I finally bought my own rain gauge so I could see what is happening in my yard, but really. Through July, monsoon season was looking just like spring: my new rain gauge got between an eighth and three-quarters inch of water every 4 days. HAH! It wasn’t my imagination, and now I had proof!

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Hole #2: Breaking Ground

I do learn, slowly. Here’s the first lesson I learned when digging the first garden bed: water is my friend. Well, sort of. While digging the first bed, I noticed how much easier it was to chip out the dirt after it had rained. So I began watering the hole at the end of a day of digging, hoping to soften it up for the next day. Unfortunately, by the time I figured that out, some parts of the hole were much deeper than other parts, so the water would all run into those spots, and I ended up with deep soft spots alternating with hard mounds where the water just ran off.

And I really don’t know why it took me so long to buy a caliche bar either. “Caliche bar” is the local, modern name for a tool that is only a tool in the most basic sense of that word. An alternate name for this tool is “digging stick”, and I’m pretty sure the design of the tool hasn’t changed much in about twelve thousand years. The modern digging stick is a 6′ iron pole that has a square blade on one end for chipping and a sort of flattened knob on the other end for tamping. It weighs somewhere between 10 and 800 pounds. (It becomes heavier as you use it: ✨Magic!✨) The idea is that you pick it up vertically, then let it fall, blade end down (and hopefully with some directional control), and it embeds itself a tiny way into the dirt. You then repeat that several thousand times, or until your arms fall off. Next: go inside and have a nice cold drink. Or three. Take a shower. Read a book. Or three. Have dinner. Watch several hours of TV. Go to bed.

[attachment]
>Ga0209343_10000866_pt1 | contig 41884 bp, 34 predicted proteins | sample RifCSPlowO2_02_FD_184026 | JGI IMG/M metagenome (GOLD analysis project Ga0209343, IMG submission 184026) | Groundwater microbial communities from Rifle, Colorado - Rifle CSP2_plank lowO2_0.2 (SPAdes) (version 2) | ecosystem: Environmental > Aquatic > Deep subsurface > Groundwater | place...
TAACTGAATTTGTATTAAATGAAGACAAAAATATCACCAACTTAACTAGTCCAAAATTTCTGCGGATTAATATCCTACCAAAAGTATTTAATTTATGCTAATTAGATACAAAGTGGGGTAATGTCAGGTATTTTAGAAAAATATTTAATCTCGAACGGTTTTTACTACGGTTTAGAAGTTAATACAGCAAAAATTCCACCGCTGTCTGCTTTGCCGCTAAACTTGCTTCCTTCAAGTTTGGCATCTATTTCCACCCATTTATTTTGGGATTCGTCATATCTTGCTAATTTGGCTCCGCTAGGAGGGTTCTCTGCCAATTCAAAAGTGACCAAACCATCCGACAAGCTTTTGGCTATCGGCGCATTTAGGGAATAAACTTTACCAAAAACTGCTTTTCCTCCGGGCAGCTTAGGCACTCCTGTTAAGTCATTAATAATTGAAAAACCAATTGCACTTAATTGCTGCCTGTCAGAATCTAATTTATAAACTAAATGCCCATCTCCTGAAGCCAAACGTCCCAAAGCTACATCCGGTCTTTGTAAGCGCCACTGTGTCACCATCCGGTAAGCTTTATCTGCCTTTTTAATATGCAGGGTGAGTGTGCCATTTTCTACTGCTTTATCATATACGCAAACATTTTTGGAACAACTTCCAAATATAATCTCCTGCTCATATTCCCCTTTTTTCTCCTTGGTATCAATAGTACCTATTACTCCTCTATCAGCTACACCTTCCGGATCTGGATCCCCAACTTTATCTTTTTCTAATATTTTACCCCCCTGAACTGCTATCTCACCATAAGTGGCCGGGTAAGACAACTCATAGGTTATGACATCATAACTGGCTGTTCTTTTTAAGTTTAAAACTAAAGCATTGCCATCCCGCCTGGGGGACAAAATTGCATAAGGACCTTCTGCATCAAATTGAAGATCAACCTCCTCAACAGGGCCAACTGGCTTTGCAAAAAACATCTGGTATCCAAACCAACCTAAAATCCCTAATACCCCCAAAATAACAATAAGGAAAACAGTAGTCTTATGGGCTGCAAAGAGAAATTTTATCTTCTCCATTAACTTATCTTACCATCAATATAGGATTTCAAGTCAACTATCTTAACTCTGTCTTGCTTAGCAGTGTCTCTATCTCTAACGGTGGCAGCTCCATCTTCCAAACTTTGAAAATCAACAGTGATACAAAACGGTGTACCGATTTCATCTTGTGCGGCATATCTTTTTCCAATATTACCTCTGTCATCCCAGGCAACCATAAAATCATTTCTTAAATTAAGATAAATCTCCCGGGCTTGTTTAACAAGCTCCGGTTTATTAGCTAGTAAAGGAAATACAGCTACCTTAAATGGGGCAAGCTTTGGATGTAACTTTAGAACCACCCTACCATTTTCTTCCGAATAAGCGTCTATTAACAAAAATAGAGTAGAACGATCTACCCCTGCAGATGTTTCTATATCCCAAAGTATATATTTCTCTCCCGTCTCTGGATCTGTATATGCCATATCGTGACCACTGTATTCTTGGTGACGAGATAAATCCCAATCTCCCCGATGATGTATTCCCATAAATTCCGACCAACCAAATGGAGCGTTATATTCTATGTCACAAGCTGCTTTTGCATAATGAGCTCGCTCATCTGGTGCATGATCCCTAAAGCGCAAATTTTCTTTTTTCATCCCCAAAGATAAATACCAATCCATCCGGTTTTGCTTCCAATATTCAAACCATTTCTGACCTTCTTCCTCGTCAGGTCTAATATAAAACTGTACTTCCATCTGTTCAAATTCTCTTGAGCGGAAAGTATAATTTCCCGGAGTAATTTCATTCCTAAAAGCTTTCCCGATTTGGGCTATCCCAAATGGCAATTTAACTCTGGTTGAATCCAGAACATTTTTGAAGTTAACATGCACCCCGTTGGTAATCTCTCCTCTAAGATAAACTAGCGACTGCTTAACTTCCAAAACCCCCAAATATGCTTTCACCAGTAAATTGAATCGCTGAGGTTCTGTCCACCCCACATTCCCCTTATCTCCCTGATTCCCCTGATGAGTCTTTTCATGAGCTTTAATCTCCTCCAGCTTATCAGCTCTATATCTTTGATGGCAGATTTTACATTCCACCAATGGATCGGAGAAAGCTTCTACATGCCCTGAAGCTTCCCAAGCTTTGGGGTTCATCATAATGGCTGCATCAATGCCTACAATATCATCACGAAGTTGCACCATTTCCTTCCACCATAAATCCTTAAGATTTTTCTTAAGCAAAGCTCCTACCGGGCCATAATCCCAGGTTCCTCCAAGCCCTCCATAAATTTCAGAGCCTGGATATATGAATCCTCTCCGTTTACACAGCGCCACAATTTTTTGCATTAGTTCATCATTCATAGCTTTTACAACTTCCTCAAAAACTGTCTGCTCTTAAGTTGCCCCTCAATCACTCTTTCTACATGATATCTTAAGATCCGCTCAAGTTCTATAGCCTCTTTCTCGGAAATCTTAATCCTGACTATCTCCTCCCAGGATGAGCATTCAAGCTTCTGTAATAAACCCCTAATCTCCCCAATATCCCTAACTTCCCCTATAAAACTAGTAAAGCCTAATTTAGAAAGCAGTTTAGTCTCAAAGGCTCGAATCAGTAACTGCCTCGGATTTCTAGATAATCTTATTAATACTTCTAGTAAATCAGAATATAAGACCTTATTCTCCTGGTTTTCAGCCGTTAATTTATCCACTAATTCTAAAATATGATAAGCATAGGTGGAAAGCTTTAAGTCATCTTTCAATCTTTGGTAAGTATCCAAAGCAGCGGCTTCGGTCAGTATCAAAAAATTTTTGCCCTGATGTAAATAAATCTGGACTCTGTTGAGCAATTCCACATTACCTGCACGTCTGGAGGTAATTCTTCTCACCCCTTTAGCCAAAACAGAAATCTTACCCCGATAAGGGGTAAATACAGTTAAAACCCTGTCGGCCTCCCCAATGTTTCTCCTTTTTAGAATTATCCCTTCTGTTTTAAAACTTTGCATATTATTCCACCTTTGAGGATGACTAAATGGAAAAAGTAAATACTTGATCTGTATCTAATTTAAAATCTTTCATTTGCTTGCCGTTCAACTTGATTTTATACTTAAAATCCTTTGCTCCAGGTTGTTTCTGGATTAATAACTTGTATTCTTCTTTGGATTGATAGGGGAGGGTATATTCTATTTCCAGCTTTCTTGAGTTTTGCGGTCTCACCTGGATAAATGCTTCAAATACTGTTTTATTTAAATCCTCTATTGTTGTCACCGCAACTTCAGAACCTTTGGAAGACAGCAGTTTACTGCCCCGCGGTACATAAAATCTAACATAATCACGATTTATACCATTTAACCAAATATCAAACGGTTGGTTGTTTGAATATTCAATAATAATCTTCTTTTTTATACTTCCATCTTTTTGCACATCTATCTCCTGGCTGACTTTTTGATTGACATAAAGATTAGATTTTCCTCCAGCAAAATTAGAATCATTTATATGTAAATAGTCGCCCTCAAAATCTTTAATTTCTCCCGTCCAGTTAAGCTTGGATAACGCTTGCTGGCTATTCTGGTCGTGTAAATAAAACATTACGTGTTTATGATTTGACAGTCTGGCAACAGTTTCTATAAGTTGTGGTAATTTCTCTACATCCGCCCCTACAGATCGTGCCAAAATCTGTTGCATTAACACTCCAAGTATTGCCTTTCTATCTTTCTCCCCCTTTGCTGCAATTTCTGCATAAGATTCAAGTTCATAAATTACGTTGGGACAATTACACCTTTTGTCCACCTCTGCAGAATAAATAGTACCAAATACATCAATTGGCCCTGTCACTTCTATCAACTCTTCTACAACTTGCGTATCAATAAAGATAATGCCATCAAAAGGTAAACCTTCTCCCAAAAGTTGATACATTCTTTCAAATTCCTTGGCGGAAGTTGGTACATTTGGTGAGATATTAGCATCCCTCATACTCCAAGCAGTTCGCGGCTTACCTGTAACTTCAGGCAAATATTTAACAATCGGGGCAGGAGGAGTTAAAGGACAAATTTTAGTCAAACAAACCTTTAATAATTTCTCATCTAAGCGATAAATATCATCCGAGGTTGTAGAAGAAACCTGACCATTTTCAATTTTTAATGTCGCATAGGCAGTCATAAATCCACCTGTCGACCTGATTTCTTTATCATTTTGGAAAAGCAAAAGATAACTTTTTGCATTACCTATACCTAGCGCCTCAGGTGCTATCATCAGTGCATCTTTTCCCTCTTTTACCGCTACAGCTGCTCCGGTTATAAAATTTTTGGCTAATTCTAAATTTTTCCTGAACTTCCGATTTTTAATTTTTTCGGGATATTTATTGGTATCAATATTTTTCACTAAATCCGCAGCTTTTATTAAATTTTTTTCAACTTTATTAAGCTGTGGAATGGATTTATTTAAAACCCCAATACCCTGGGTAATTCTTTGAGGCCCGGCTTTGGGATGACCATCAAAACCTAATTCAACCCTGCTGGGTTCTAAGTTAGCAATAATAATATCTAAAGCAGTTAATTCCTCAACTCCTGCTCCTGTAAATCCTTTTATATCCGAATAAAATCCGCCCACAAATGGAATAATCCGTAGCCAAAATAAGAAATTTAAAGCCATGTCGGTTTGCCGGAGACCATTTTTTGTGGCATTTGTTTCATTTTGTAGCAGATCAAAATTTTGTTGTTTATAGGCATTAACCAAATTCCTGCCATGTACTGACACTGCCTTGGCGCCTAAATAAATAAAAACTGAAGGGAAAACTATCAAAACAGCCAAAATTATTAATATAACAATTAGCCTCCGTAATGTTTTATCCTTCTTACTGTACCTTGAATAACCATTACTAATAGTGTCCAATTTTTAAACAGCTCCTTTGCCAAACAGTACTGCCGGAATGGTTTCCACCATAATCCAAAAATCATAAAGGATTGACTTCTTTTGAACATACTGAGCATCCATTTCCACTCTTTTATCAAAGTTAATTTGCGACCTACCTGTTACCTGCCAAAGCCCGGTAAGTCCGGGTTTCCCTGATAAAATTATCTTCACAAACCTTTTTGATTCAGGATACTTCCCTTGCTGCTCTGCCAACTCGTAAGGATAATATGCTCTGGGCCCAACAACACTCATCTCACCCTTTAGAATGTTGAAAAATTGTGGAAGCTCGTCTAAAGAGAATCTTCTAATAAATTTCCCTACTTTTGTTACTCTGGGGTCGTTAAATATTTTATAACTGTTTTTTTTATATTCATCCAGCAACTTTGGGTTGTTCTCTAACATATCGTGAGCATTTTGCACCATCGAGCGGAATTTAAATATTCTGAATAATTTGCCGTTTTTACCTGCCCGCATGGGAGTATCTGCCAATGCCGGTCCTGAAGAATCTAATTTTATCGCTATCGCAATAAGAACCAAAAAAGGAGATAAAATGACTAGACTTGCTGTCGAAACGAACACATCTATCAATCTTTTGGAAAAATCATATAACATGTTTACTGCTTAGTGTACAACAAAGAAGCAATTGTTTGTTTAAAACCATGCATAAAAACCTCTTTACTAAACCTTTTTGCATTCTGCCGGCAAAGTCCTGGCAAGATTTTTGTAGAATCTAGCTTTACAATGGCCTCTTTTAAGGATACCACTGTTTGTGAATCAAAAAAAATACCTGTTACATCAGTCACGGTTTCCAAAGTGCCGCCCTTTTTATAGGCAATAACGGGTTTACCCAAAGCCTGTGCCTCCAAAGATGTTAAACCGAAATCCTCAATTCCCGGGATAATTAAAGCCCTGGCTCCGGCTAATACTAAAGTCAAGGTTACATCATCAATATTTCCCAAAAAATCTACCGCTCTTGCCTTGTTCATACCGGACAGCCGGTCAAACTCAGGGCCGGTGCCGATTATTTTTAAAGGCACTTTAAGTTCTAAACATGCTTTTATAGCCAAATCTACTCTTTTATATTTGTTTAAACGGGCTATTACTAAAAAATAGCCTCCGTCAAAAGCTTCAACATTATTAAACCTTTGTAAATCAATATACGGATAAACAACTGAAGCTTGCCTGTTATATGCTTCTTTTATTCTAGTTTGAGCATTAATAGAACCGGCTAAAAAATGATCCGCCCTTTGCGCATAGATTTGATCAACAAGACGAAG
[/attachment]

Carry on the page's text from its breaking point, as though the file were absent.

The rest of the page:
I’m kidding: I don’t have TV.

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Summer Critter Roundup 2015

Well, I have to clear out the critter clutter now, because with the real arrival of the monsoon rains, a whole new crop of them has emerged.

So this first picture has been the hold-up all along. I found this Arizona Walkingstick (Diapheromera arizonensis) sitting upright on the wall. But an upright picture doesn’t work well here, and it took almost forever for me to get around to rotating the picture.

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Hole #2: The Adventure Begins

I have more critter pictures, but I didn’t want to bore you with them while there is exciting news in excavations around the yard!

Truth: I was getting bored. The digging and sifting of dirt from the tree moat is almost finished. I walked around the stone maze about a hundred times, rearranged it and walked it some more.

20150815-123153.jpgHere’s a fun thing I did last month: the Netroots Nation conference was in Phoenix this year, so I went to that. There were so many interesting seminars & speeches & and stuff to see. Rep. Raúl Grijalva was on our trivia contest team! I skipped the Sheriff Joe Arpaio protest march, but I saw several progressive senators & representatives speak, and went to Bernie Sanders’ evening rally too. It was all pretty neat! :D